rattletrap of a car. 2 metallic, harsh, twangy: She plays that


tinny old trumpet day and night.


n. 1 tincture, wash, hue, colour, cast; tinge, touch, hint,


trace, dash, colouring, shade, tone, suggestion: In the west a


tint of pink lingered in the sky. I thought I detected a tint of


anger in his voice. 2 dye, rinse, wash, stain, tincture,


colourant, colouring, touch-up: What's the harm in granny's


using blue hair tint?


--v. 3 dye, stain, colour, rinse, tinge, touch up: Sandra


tints her hair to give it a coppery sheen. 4 tinge, colour,


influence, affect, taint, stain: A deep pessimism tints all his




adj. microscopic, infinitesimal, minute, minuscule, diminutive,


wee, small, little, miniature, micro, mini, pocket,


pocket-sized, bantam, pygmy or pigmy, midget, Lilliputian,


petite, delicate, dainty, elfin, slight, insignificant,


negligible, trifling, paltry, inconsequential, puny, Colloq


pint-sized, teeny, teeny-weeny, teensy-weensy, itty-bitty,


itsy-bitsy: She wore the tiniest bikini I had ever seen. When I


saw them together I realized how tiny she is. Forgetting my


birthday was only a tiny thing.


n. 1 end, extremity, peak, apex, summit, vertex, cap, top,


pinnacle, tiptop, crown, head, terminal, ferrule or ferule,


finial, nib or neb, point: The tip of the mountain showed above


the clouds. He broke off the tip of the billiard cue.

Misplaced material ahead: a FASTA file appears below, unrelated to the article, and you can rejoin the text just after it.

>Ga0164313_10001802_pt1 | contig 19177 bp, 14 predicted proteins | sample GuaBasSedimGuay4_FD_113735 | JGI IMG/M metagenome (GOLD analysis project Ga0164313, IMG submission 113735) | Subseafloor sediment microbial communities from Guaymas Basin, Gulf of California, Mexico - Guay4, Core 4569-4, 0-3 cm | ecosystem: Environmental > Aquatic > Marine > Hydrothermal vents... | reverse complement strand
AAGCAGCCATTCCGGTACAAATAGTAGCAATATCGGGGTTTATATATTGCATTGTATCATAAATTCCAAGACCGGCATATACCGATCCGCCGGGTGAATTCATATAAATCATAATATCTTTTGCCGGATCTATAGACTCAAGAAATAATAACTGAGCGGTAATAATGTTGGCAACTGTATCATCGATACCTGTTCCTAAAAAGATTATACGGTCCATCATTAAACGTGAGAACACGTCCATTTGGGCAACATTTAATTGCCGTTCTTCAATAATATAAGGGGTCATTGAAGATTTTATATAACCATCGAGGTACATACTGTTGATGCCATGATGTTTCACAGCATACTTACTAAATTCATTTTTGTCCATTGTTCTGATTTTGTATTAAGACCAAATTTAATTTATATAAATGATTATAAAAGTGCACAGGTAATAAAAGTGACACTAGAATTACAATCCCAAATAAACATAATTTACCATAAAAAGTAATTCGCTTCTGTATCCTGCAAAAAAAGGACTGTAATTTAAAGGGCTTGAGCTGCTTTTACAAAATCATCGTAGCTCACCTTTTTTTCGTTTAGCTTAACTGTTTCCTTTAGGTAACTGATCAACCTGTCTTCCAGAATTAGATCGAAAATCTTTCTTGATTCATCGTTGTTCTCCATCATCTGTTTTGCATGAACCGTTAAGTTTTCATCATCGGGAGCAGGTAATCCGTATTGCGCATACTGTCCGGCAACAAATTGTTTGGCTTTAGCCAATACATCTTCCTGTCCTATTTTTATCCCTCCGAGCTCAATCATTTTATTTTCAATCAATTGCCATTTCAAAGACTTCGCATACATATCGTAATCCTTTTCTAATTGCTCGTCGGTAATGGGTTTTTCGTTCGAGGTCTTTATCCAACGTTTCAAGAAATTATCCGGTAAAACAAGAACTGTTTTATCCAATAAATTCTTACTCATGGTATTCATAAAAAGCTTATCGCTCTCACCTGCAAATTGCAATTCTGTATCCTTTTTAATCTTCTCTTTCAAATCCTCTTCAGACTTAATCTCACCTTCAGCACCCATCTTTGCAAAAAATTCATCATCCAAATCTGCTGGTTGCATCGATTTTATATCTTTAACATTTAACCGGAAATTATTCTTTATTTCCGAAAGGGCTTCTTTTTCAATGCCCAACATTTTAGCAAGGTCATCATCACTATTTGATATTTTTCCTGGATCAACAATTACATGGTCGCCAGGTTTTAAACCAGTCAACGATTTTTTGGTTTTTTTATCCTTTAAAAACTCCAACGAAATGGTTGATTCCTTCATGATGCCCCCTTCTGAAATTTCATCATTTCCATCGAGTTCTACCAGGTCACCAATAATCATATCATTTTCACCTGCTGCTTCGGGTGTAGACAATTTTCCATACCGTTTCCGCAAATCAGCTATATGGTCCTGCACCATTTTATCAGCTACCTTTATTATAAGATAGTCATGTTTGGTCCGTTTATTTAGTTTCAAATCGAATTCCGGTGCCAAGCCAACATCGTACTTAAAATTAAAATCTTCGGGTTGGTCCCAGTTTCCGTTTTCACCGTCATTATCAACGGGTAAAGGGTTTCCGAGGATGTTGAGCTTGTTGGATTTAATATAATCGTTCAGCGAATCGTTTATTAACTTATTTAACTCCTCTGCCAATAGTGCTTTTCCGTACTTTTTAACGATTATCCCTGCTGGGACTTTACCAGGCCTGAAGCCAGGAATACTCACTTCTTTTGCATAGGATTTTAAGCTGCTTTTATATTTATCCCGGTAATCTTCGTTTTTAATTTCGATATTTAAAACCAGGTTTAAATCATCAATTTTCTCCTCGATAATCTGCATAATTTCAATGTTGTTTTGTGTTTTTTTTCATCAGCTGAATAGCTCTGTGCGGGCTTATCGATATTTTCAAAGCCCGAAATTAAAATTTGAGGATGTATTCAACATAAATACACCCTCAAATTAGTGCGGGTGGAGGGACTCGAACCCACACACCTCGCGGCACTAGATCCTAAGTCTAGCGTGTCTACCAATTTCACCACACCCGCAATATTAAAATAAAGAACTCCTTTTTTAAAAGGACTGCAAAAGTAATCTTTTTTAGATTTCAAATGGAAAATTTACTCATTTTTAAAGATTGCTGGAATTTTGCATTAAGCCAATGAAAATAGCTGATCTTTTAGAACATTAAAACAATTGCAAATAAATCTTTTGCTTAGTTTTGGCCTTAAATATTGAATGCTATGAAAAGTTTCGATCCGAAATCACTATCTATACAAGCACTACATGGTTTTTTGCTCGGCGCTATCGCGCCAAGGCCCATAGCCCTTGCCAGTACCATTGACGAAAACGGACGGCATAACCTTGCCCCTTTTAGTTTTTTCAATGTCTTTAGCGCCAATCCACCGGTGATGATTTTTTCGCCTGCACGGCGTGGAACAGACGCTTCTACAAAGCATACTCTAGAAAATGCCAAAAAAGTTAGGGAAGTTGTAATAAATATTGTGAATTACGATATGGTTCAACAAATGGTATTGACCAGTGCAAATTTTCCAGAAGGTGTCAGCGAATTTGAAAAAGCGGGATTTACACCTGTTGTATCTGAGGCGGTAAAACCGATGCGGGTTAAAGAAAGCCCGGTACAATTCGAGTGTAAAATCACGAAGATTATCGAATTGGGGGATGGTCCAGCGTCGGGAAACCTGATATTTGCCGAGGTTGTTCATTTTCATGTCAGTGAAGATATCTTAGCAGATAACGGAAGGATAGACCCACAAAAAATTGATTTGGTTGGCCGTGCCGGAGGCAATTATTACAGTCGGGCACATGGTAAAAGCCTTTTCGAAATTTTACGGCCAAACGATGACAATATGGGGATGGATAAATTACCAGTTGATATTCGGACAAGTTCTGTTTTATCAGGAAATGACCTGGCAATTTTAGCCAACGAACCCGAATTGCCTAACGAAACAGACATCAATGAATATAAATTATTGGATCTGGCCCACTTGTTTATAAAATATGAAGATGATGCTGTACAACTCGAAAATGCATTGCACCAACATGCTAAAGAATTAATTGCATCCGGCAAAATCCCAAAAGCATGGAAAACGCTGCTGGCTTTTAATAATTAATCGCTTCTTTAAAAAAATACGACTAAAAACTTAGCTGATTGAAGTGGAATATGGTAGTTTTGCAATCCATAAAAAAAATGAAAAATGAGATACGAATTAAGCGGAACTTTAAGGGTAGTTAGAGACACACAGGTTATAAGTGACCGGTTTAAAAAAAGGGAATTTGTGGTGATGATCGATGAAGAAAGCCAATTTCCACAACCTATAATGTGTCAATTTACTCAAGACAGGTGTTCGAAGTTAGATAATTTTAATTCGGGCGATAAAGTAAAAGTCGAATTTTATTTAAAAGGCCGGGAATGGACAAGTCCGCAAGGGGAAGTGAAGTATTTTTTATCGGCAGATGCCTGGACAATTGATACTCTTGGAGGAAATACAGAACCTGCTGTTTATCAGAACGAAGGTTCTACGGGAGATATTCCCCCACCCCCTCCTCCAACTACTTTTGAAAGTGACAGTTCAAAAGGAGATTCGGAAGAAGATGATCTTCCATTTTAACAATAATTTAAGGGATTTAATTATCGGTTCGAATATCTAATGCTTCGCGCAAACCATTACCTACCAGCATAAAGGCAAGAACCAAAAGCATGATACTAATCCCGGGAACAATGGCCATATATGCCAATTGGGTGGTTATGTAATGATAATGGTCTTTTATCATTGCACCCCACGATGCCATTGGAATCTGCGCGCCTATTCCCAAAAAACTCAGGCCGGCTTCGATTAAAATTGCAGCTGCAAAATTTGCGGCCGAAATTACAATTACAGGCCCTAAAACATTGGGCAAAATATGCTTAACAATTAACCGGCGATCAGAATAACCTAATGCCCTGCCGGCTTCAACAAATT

--v. 2 top, cap, crown, surmount: The foil is tipped with a


rubber button to prevent injury.


v. 1 Often, tip over. upset, overthrow, knock or cast or throw


down, up-end, knock over, overturn, topple (over), capsize: His


elbow tipped the lamp, which fell with a crash. 2 slant, lean,


incline, slant, tilt, cant: The statue is tipped a bit off the


vertical. 3 empty, unload, dump, deposit, Slang Brit ditch:


They tipped their load of gravel all over my driveway.


--n. 4 (rubbish or US garbage) dump, rubbish or refuse or trash


heap, dumping-ground: This old chair belongs in the tip.


n. 1 gratuity, baksheesh, pourboire, douceur, lagniappe or


lagnappe, present, gift, Colloq little something: That waiter


didn't deserve a tip. 2 tip-off, (inside) information, warning,


advice, suggestion, clue, hint, pointer, forecast, prediction,


Colloq Brit gen: Louie had a tip that the police were coming.


Her tip was 'Flapdoodle' to win the fifth race.


--v. 3 reward: Why did you tip the barmaid? 4 Usually, tip


off. advise, warn, caution, alert, forewarn, notify, let


(someone) know, Colloq let (someone) in on: The thieves were


tipped off and never arrived.